Oh, ++sucky!And such a distinctive cat, who obviously loved you very much.KWillow, I too have been much more distraught about the deaths of cats than either of my parents. Perhaps it's that they have such a short time w/ us, or that, unlike parents & other humans, they're never evil, & always do just what they should, as cats, do (even if it isn't always perfect when living w/ people).
Thank you Scott, for posting Peanut's photo. It was one of the few good ones. She was camera-shy. Heh.I did not realize how much my daily routine involved her, the morning & evening meals, letting her in/out of my bedroom 3 or 4 times a night, placing a towel just so for her to sit on. Feeling her tail swhap me on the neck as she perched behind be on the chair. And of course, the cat box cleanings...My parent's passing away was expected. I'd been grieving for years as I saw their health decline. Both were in their 80's. I was happy both were able to die at home in their own beds. Peanut was so fast! One day trotting around the new house poking her nose into the cupboards, finding a comfortable perch on the staircase where she wouldn't be stepped on... then she was sick, very sick; couldn't stand up. Vet said kidneys and various other age-related problems. Cruel to keep her alive. No time to come to terms with having her gone. My husband, sweetheart that he is, not only dug a grave for her under a pine tree, he made a nice graveled path, set up a bench near her marker, and assured me she'd be happier here in the "new" (to us) house. I know she's gone, much as I'd like to imagine her ghost watching or even chasing the local Quail or Jays...
I am very sorry your Peanut had to go at such a relatively young age.I had Alice Springs until she was 17, and I thought that was too soon.
I'm so sorry about Peanut. It's hard to bear the loss of a cat at any age. I've owned cats for years and been through the drill a few times myself. It never gets any easier.But to die so relatively young! And, with those Churchillian features, Peanut must have been wise beyond her years.Life sucks sometimes. Period. :(
I'm so sorry, KWillow. What a beautiful kitty, and what a good friend she must have been.My sister lost her little cat Mandy that way, and was devastated. It's hard enough just losing them, but feeling shocked and helpless on top of it just makes it worse. I don't know who was in change of planning cats, but whoever it is really fucked up on the lifespan thing. Anything that brings that much joy to the world should stick around much, much longer. I'll pet mine for you, and my family will hold you in our thoughts. Take care of yourself.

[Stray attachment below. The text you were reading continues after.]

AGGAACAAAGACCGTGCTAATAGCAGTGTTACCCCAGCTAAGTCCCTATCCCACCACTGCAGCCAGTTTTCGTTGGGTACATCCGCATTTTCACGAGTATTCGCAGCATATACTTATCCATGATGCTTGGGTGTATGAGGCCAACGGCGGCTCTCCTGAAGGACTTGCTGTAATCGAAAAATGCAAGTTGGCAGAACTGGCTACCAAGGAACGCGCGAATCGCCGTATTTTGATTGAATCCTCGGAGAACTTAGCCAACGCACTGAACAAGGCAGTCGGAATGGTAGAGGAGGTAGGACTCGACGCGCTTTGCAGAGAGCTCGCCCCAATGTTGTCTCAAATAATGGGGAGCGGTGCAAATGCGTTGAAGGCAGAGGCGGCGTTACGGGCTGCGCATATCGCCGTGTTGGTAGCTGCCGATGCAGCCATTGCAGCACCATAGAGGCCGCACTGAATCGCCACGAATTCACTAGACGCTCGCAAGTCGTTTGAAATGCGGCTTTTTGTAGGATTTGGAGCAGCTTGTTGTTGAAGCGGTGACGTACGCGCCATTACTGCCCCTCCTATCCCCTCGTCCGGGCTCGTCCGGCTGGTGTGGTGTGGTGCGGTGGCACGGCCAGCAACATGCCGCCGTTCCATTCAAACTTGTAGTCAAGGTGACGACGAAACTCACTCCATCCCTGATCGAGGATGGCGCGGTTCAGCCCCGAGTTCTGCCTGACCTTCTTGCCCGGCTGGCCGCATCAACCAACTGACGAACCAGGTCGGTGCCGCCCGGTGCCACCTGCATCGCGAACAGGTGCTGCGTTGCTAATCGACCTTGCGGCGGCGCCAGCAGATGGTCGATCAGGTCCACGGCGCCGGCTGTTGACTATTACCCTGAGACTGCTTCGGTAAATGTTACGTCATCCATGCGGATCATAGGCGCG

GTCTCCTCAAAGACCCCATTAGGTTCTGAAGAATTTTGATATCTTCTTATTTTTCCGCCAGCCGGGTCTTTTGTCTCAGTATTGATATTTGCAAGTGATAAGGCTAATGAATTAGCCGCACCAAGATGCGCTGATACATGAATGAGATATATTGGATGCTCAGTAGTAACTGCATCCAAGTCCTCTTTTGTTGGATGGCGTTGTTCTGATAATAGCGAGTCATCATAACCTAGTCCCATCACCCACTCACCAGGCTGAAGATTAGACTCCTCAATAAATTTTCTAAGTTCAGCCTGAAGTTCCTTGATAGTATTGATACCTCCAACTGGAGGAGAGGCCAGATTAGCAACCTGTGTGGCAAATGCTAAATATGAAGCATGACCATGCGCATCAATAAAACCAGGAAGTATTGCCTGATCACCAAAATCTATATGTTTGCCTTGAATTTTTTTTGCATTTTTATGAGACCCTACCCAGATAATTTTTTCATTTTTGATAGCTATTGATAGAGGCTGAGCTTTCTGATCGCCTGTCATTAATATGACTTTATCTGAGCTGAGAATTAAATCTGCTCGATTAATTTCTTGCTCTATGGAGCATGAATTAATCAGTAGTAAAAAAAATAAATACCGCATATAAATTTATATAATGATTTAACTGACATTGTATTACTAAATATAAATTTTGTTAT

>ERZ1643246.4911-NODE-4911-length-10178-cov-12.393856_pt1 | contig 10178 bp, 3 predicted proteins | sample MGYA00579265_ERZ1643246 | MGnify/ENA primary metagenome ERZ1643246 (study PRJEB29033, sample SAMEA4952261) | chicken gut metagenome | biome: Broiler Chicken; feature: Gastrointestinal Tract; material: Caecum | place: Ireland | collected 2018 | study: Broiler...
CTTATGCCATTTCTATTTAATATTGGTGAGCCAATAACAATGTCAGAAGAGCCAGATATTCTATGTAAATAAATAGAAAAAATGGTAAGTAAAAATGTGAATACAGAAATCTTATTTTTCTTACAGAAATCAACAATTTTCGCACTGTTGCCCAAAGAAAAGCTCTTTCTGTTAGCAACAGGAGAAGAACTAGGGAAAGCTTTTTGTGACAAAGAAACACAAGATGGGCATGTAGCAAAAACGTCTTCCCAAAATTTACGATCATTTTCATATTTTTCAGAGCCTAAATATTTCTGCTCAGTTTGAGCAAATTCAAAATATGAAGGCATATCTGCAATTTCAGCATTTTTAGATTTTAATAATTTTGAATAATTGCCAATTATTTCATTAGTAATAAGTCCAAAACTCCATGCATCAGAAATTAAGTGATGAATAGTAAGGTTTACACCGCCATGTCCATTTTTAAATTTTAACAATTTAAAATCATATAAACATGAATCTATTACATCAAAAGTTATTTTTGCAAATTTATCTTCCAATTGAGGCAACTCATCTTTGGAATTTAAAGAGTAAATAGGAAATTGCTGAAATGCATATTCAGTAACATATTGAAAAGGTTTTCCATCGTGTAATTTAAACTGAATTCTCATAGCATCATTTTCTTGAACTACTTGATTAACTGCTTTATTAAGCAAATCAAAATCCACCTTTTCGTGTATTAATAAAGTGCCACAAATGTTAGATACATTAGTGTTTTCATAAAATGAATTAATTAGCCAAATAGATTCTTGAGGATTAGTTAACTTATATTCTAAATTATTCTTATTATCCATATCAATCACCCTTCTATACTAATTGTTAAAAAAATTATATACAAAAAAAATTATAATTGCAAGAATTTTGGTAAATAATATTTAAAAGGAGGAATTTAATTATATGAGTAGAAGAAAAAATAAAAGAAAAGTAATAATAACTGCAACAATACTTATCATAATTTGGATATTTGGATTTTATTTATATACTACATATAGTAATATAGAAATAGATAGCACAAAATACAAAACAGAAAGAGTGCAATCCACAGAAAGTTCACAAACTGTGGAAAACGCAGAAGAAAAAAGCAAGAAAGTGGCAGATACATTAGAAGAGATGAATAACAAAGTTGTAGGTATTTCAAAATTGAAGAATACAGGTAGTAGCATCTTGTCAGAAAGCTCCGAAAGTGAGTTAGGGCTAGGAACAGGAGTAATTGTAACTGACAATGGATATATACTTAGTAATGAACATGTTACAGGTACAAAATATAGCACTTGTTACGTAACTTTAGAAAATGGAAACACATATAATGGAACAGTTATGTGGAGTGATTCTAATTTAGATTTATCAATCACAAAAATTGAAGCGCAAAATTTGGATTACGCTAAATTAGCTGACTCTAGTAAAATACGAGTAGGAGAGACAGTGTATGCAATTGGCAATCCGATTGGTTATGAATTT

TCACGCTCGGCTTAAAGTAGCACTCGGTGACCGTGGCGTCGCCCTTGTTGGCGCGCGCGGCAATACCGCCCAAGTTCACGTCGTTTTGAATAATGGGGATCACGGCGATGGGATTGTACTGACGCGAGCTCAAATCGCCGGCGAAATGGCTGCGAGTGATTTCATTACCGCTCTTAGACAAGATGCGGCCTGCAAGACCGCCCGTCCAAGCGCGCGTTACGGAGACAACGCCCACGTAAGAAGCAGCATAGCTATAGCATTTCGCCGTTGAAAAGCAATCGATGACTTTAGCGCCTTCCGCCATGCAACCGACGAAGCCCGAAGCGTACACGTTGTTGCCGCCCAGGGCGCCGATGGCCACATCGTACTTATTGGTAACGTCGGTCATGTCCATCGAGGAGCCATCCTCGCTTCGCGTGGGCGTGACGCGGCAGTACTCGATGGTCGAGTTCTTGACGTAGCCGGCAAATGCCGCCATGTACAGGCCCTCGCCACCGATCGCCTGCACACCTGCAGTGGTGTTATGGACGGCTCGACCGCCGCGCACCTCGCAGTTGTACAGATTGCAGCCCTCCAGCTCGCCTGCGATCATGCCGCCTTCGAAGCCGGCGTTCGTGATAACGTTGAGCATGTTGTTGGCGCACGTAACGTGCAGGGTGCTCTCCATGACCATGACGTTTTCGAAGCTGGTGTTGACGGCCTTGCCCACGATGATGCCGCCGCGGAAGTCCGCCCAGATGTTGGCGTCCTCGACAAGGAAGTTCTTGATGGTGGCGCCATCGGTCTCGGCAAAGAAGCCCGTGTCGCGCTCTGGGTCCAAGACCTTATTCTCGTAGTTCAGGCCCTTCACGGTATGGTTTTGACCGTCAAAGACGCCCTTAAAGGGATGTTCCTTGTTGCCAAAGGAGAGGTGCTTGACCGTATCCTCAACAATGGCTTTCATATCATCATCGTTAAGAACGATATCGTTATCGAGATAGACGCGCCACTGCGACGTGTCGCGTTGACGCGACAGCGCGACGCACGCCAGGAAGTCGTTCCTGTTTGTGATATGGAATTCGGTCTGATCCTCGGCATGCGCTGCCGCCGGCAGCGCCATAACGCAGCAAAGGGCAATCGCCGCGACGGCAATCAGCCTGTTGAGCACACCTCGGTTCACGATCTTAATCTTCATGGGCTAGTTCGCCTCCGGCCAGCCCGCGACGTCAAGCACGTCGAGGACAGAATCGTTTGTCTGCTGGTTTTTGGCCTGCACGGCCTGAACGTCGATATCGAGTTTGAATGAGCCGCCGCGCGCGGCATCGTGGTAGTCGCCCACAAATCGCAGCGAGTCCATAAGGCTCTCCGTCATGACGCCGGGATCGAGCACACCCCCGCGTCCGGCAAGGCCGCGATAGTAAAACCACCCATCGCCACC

So sorry for your loss.Let me tell you, from long experience, that expecting to find them at your feet, the daily chores, the quirky little habits that maybe irritated you no end but now you miss terribly, the ghostly signposts of love and loss, stay with you for a while. And then, with time, become another source of the joy your friend was in life.And when it's time, go to the shelter and start again.
Oh, I see why she was named Peanut. What a beauty. I feel like I miss her too, even without ever meeting her.There are wise comments and condolences here, so I won't try to add to them. But I think it's okay to suggest that Peanut herself wouldn't want you to be too sad to consider going to the shelter someday in the future, as Doghouse says, and opening yourself to A new connection.
Anntichrist S. Coulter was one of the first people I looked to for sympathy, emailing her a long screed about Peanut.And She really came thru with the sympathy and empathy. Thank you, Annti!
Darling heart, having just been robbed of my baby Boy the week prior, what else could I do but be there for you as you were still face-down in shock? We mourn together, and try to imagine ol' Stoner-Boy getting Peanut good and baked on the best catnip in the universe.XOXOXO
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